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‘A gem’: Las Vegas teen among student-athletes killed in crash

Updated February 26, 2024 - 7:29 pm

A Las Vegas teen was one of three University of Wyoming swim and dive team members who died Thursday in a vehicle crash near the Wyoming-Colorado border.

Charlie Clark, 19, of Las Vegas, was a sophomore and a psychology major, the school said in a statement. Clark died with teammates Carson Muir, 18, of Birmingham, Alabama, and Luke Slabber, 21, of Cape Town, South Africa.

Clark’s mother, Anna Clark, an attorney in the Clark County public defender’s office, said her son had the biggest heart and always looked to help others.

“Everyone who met him and knew him loved him,” Anna Clark said Friday afternoon through tears.

On Thursday afternoon, an SUV with five people inside crashed on U.S. Highway 287 in Colorado about 10 miles south of the Wyoming border. Two other men’s team members suffered injuries that were not life threatening, according to the school.

The Associated Press reported that the driver of the SUV swerved off the road, possibly to avoid another vehicle, causing it to roll multiple times. The driver and an injured passenger were released from the hospital on Friday.

That section of highway has been the scene of previous fatal crashes, including one in 2001 that killed eight members of a University of Wyoming cross-country team and another in 2021 that killed three other University of Wyoming students, according to a report by The Guardian.

“They hailed from widely different geographies, but they found a home on our campus and in our student-athlete community,” university President Ed Seidel wrote in the statement. “We will miss them all immensely.”

Ellis Sondrup, 20, swam with Clark on the Boulder City Henderson Heatwave Swim Team. Sondrup said Clark had an ability to tell how someone was feeling without them having to say anything.

“Charlie was a gem of a kid and seriously one of my best friends,” Sondrup said in a text message Friday. “He genuinely built everyone around him up, all the time.”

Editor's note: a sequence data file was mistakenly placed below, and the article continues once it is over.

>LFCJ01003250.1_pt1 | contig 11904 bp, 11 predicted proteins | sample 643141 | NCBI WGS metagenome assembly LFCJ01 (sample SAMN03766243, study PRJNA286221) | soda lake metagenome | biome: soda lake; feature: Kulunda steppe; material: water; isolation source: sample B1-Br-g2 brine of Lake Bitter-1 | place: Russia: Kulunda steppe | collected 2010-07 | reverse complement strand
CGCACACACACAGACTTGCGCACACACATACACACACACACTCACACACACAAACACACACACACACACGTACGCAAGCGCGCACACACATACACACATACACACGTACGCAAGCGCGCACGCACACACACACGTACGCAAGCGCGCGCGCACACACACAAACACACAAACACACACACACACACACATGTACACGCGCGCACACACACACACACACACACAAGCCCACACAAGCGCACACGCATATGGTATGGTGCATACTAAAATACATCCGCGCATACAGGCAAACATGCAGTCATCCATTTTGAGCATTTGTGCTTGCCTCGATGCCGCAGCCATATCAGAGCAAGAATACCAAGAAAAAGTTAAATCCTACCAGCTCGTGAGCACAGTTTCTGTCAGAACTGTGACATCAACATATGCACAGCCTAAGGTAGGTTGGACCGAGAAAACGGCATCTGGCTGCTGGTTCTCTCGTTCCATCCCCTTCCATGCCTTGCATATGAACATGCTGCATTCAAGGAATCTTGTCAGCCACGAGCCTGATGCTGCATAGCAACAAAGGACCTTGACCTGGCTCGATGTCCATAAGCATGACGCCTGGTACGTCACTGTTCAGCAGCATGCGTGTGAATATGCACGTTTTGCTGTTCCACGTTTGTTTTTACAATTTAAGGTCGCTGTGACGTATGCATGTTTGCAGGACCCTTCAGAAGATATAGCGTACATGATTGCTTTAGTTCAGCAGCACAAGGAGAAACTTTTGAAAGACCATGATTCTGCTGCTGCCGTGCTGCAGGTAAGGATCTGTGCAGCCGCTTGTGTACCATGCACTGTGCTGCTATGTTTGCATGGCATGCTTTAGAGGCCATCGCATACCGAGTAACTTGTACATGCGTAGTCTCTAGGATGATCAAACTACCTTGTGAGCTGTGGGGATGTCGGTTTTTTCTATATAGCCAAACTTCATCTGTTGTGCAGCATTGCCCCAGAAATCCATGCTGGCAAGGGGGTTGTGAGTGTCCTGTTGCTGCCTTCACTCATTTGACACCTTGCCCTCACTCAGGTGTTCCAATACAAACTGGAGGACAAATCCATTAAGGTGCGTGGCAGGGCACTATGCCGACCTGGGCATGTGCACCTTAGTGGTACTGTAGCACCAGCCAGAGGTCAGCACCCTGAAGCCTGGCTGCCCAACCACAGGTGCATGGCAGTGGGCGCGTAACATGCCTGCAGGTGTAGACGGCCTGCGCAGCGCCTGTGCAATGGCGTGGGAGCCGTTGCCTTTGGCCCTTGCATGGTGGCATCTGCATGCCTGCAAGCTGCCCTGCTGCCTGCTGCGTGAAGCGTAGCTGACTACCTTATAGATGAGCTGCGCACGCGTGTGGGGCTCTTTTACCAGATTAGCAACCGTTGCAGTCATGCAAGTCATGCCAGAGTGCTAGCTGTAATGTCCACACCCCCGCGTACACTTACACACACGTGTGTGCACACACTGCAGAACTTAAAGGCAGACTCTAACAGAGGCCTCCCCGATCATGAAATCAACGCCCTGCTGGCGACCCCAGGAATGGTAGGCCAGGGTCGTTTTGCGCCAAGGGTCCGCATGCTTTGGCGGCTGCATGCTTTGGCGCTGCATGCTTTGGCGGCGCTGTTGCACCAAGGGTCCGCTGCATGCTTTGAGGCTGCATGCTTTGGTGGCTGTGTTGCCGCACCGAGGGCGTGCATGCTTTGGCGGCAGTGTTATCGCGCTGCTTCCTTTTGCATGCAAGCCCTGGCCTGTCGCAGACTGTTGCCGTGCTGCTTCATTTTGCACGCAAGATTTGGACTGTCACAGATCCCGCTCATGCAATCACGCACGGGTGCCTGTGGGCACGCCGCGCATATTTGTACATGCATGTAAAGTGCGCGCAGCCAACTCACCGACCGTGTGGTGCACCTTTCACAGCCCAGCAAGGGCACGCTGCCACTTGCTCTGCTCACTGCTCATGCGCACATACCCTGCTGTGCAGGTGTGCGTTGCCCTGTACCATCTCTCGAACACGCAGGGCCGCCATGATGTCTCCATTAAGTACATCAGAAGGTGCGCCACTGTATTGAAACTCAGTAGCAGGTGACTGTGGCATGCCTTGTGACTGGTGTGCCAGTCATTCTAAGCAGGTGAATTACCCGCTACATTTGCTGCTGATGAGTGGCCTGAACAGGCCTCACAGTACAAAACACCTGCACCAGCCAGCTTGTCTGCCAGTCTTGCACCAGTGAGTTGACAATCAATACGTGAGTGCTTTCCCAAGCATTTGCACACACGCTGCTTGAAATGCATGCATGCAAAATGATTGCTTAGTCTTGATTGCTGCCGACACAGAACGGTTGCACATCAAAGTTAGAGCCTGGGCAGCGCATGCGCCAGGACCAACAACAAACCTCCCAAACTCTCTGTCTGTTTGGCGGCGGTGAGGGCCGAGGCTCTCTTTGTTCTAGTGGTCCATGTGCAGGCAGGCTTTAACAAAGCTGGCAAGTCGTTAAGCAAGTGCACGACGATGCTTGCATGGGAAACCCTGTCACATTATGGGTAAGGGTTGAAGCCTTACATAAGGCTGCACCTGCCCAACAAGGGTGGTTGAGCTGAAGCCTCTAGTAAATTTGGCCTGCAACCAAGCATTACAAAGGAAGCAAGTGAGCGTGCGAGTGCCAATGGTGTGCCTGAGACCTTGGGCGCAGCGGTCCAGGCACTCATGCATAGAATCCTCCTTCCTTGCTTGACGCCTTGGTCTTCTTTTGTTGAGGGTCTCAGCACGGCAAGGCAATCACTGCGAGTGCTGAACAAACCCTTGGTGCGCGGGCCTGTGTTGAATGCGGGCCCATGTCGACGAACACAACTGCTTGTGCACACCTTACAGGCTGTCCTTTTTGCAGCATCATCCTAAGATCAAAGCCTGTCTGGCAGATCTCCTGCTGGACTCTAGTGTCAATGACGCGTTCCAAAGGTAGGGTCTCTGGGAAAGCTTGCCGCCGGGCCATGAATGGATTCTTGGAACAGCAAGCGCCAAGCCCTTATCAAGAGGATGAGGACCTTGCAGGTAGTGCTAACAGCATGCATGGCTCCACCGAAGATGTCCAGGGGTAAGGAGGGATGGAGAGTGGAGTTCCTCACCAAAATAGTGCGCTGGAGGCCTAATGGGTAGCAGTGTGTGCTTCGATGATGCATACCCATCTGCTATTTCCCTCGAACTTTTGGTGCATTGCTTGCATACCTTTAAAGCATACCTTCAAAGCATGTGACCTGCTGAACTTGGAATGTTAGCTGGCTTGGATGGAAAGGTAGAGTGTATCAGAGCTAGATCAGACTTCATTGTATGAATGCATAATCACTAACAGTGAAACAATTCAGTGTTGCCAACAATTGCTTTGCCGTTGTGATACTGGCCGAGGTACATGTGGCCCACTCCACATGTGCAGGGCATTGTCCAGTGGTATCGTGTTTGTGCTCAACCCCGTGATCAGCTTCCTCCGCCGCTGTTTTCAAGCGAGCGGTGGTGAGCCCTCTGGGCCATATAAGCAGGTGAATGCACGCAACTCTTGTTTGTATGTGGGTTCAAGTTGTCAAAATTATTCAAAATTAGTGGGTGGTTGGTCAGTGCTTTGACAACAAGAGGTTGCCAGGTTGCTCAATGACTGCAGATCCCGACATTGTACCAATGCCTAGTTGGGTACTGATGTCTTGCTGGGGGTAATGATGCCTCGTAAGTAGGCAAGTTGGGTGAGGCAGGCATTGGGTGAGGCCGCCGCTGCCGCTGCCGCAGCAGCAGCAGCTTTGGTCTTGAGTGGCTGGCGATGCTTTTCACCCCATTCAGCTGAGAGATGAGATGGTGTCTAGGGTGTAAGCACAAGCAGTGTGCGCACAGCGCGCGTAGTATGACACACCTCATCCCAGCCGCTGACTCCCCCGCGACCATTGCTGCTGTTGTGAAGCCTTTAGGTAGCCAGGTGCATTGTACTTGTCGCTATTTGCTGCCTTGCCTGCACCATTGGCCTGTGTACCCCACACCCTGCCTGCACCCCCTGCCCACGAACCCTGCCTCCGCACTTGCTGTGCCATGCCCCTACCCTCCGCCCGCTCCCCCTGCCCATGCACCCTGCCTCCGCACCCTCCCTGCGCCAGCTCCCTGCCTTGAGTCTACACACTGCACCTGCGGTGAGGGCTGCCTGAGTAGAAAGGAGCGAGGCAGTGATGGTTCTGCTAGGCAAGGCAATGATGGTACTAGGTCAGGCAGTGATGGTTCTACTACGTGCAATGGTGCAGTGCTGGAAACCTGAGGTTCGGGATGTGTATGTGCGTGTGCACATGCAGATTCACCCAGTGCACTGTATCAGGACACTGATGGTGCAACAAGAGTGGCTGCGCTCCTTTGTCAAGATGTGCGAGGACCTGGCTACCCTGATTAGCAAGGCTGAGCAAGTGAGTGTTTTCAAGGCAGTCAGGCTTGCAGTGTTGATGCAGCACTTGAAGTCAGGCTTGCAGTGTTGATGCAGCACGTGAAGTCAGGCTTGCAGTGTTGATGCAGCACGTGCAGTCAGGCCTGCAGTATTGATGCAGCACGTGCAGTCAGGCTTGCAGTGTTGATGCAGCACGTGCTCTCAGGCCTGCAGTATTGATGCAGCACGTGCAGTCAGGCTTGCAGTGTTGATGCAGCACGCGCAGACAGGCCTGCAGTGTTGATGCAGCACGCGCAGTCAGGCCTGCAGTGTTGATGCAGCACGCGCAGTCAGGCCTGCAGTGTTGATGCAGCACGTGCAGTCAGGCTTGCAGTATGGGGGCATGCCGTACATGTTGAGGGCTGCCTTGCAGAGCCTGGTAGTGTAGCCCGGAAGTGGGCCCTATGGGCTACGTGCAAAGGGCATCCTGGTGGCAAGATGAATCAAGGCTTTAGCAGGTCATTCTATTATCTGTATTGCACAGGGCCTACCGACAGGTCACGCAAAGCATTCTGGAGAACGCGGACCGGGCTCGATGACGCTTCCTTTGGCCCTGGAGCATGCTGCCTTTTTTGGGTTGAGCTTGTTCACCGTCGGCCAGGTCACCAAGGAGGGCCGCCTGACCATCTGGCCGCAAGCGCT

At a swim meet in California, Sondrup failed to qualify for the finals in her best event. Clark gave a sobbing Sondrup a hug and sat with her.

“He did it for everyone. He was always the bright spot when we needed a chuckle,” Sondrup said. “I am so proud of the kid and everything he accomplished. He really deserved the world.”

Mike Polk coached Clark and Sondrup on the BCH Heatwave team. Polk described Clark as a great leader and great person.

“His growth from a young age-grouper to a senior level athlete and leader was amazing to watch,” Polk said in a text message Friday morning. “It will be a struggle for us to come to terms with losing him this way.”

Raelene Scheidler’s 18-year-old daughter Emma Scheidler was teammates with Clark. She said not many people are aware of the tight-knit Las Vegas swimming community.

“We just become a family, and to have this happen is just devastating,” Raelene Scheidler said.

She credited Clark’s example for pushing Emma to continue her swimming career at Lafayette College, where she will begin attending this fall.

While swimming is a team sport, Scheidler said the individuals that make up the team can become discouraged after a bad race. That’s where Clark would step in and provide positivity to his teammates.

“He was a giant in terms of his stature,” Scheidler said.

Contact David Wilson at dwilson@reviewjournal.com.

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